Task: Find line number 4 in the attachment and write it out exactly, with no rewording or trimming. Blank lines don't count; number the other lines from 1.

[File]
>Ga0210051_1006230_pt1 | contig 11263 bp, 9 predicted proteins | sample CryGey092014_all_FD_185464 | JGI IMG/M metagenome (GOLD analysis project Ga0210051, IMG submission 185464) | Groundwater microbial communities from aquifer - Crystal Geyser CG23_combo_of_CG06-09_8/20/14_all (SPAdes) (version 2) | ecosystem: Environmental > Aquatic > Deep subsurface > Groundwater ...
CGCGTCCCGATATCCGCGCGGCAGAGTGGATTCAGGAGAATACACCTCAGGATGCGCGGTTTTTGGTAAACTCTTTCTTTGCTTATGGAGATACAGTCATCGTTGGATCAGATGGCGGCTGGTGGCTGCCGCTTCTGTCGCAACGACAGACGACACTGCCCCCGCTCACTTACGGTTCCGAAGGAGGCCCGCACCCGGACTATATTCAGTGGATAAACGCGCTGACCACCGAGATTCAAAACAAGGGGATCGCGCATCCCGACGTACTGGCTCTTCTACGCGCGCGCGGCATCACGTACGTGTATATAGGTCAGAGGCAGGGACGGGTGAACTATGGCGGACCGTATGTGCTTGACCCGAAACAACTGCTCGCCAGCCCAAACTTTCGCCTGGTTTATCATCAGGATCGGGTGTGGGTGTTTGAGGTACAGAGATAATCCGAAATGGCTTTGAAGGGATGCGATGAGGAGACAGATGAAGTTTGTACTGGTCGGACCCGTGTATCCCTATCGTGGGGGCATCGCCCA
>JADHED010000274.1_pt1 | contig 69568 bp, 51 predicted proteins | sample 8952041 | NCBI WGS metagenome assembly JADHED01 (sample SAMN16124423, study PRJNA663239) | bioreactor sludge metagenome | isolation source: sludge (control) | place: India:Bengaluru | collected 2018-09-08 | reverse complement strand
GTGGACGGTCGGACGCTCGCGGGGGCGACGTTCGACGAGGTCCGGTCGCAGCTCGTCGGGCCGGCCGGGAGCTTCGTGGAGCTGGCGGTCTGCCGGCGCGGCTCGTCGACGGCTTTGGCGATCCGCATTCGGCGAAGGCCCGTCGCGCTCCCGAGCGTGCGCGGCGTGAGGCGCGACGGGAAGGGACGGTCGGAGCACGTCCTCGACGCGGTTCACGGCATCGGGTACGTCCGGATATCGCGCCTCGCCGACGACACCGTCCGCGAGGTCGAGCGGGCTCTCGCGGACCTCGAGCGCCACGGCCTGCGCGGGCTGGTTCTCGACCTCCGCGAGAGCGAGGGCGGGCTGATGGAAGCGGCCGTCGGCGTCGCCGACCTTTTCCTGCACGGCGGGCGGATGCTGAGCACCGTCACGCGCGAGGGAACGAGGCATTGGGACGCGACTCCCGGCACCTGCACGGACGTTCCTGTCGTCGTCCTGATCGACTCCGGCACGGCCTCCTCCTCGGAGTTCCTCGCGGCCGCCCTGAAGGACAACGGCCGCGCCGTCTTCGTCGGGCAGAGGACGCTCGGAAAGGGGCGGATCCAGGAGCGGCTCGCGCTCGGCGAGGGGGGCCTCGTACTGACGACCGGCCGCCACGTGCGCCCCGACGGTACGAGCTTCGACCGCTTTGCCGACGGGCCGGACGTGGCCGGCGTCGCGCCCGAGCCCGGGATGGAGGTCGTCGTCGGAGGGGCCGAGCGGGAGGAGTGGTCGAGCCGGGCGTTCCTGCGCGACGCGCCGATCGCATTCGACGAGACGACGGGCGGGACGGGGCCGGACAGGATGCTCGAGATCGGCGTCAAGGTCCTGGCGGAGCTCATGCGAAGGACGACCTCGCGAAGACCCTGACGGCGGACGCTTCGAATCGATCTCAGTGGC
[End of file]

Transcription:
GTGGACGGTCGGACGCTCGCGGGGGCGACGTTCGACGAGGTCCGGTCGCAGCTCGTCGGGCCGGCCGGGAGCTTCGTGGAGCTGGCGGTCTGCCGGCGCGGCTCGTCGACGGCTTTGGCGATCCGCATTCGGCGAAGGCCCGTCGCGCTCCCGAGCGTGCGCGGCGTGAGGCGCGACGGGAAGGGACGGTCGGAGCACGTCCTCGACGCGGTTCACGGCATCGGGTACGTCCGGATATCGCGCCTCGCCGACGACACCGTCCGCGAGGTCGAGCGGGCTCTCGCGGACCTCGAGCGCCACGGCCTGCGCGGGCTGGTTCTCGACCTCCGCGAGAGCGAGGGCGGGCTGATGGAAGCGGCCGTCGGCGTCGCCGACCTTTTCCTGCACGGCGGGCGGATGCTGAGCACCGTCACGCGCGAGGGAACGAGGCATTGGGACGCGACTCCCGGCACCTGCACGGACGTTCCTGTCGTCGTCCTGATCGACTCCGGCACGGCCTCCTCCTCGGAGTTCCTCGCGGCCGCCCTGAAGGACAACGGCCGCGCCGTCTTCGTCGGGCAGAGGACGCTCGGAAAGGGGCGGATCCAGGAGCGGCTCGCGCTCGGCGAGGGGGGCCTCGTACTGACGACCGGCCGCCACGTGCGCCCCGACGGTACGAGCTTCGACCGCTTTGCCGACGGGCCGGACGTGGCCGGCGTCGCGCCCGAGCCCGGGATGGAGGTCGTCGTCGGAGGGGCCGAGCGGGAGGAGTGGTCGAGCCGGGCGTTCCTGCGCGACGCGCCGATCGCATTCGACGAGACGACGGGCGGGACGGGGCCGGACAGGATGCTCGAGATCGGCGTCAAGGTCCTGGCGGAGCTCATGCGAAGGACGACCTCGCGAAGACCCTGACGGCGGACGCTTCGAATCGATCTCAGTGGC